File System

Most people have several thousand files on their computer's hard disk, so imagine how hard it would be to find anything if the files were not organized. Fortunately, all hard disks use a file system, which organizes all the files on the disk. The file system is created when you initialize or format your hard disk. It sets up the root directory and subsequent directories beneath it. The file system allows you to create new files and folders, which are added to different parts of the "file tree" on your hard disk.

For example, your hard disk probably has separate folders for programs, documents, pictures, music, and movie files. Within these folders, there are likely other folders that futher organize your files. All these folders (or directories) are organized by your computer's file system. There are also several folders your computer's operating system uses to store system files, such as startup data and system preferences. Some of these folders are invisible to the user, but are recognized by the computer's file system.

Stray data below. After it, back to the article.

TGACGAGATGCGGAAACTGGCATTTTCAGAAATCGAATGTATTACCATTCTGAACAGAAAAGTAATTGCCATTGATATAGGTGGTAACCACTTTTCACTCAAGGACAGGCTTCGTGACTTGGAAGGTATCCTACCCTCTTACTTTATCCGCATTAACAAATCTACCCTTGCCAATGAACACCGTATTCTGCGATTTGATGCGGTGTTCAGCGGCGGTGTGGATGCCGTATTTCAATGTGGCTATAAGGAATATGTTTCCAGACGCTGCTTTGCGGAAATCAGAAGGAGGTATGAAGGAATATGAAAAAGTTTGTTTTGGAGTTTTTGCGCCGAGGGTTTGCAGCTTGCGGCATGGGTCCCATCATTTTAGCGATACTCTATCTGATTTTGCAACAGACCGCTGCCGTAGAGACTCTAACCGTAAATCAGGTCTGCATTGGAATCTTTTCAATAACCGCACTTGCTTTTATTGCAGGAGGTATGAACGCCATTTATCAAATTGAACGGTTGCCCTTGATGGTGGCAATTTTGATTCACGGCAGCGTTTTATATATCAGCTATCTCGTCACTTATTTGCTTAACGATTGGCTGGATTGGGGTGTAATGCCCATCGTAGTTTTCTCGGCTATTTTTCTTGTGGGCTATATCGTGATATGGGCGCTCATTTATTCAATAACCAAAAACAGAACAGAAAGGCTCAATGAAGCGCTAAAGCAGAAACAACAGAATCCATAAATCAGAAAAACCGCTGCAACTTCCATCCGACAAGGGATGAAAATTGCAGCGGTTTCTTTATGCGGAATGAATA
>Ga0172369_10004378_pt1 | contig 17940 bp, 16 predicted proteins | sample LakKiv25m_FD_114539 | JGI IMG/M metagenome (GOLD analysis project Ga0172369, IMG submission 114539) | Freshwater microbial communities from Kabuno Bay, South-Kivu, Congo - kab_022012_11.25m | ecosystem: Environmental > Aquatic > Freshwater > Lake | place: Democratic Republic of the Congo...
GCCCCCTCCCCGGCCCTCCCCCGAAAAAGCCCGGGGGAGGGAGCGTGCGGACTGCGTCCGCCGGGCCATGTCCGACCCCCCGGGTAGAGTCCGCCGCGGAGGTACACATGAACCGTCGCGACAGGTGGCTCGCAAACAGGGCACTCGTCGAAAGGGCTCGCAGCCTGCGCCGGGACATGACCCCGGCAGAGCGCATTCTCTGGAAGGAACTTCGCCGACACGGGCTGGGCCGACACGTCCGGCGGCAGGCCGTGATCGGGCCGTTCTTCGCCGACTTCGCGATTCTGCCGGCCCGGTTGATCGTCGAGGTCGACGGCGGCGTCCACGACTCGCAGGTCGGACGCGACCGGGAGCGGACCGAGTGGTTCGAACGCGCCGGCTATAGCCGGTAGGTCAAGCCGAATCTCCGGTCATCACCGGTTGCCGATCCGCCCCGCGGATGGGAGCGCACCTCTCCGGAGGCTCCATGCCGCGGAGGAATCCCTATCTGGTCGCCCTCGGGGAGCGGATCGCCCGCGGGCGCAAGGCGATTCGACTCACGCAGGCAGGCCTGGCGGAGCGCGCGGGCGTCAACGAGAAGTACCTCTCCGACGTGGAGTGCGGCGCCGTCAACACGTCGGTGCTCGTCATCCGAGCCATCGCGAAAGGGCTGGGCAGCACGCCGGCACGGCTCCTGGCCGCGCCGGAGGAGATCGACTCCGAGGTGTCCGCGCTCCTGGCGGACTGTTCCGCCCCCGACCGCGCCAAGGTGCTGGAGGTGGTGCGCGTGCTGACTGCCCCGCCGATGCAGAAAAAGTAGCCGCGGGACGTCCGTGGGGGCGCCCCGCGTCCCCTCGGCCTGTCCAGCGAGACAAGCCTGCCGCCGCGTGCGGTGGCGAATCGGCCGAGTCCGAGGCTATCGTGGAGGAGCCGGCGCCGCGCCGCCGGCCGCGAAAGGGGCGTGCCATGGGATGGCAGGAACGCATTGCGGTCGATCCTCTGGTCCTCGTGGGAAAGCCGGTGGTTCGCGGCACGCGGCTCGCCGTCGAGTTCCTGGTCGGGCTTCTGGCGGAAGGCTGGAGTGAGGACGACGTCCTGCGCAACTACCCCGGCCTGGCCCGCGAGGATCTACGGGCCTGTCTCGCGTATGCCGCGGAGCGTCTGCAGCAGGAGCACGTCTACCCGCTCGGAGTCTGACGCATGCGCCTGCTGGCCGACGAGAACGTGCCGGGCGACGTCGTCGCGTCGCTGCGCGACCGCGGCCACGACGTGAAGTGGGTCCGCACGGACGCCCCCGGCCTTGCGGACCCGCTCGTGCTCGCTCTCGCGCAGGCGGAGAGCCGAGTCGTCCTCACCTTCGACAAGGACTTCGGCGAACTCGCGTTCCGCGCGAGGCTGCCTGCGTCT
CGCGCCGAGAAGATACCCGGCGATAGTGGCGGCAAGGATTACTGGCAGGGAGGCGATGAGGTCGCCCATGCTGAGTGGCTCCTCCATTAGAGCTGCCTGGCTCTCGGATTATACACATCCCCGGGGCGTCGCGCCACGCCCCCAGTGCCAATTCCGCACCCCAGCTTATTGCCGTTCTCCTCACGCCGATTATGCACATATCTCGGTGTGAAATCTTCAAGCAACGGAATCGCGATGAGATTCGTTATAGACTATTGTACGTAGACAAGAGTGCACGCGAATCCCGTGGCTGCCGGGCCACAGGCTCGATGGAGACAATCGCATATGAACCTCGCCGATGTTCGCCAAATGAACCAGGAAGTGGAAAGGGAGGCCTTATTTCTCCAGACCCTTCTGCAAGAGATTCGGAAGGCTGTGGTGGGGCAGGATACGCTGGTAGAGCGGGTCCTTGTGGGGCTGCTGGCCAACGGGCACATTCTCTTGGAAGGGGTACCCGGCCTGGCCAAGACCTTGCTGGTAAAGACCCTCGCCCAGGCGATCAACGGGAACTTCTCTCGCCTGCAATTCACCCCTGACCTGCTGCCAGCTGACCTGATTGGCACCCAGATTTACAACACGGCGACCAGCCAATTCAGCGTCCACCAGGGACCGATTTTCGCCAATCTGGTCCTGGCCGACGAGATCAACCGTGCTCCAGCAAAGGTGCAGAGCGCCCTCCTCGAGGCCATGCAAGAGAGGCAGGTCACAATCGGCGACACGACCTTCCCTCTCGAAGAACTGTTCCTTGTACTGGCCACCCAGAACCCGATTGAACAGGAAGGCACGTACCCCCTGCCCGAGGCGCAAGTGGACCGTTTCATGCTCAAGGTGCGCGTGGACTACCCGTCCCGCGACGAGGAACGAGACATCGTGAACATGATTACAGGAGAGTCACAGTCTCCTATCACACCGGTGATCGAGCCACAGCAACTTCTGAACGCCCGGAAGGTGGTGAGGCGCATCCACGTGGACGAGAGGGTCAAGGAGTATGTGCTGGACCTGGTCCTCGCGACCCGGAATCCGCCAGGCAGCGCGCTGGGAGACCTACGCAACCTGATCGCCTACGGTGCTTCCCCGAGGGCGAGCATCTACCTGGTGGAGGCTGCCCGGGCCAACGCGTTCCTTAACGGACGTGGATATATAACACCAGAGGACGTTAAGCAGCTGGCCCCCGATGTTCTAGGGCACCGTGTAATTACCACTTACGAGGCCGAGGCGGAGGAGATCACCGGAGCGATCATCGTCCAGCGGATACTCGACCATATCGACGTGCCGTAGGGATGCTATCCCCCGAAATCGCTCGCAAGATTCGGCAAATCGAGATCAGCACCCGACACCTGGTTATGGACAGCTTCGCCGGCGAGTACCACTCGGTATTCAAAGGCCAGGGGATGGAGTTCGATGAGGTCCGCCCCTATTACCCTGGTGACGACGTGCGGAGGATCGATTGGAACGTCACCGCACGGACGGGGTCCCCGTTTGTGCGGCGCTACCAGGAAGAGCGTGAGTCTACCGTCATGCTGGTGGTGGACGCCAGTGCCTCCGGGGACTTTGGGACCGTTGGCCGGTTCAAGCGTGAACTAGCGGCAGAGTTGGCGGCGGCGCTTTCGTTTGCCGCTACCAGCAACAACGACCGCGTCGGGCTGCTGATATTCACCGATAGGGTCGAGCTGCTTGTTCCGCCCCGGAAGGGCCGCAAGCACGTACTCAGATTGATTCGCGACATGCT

Older Windows machines used a file system called FAT32, while newer Windows computers use NTFS. Macintosh computers used the HFS file system for a long time, but now use an updated version of HFS, called HFS+. Though you typically don't need to know all the details of your computer's file system, it is nice to know that it is always working to keep your files organized.

Updated September 6, 2007

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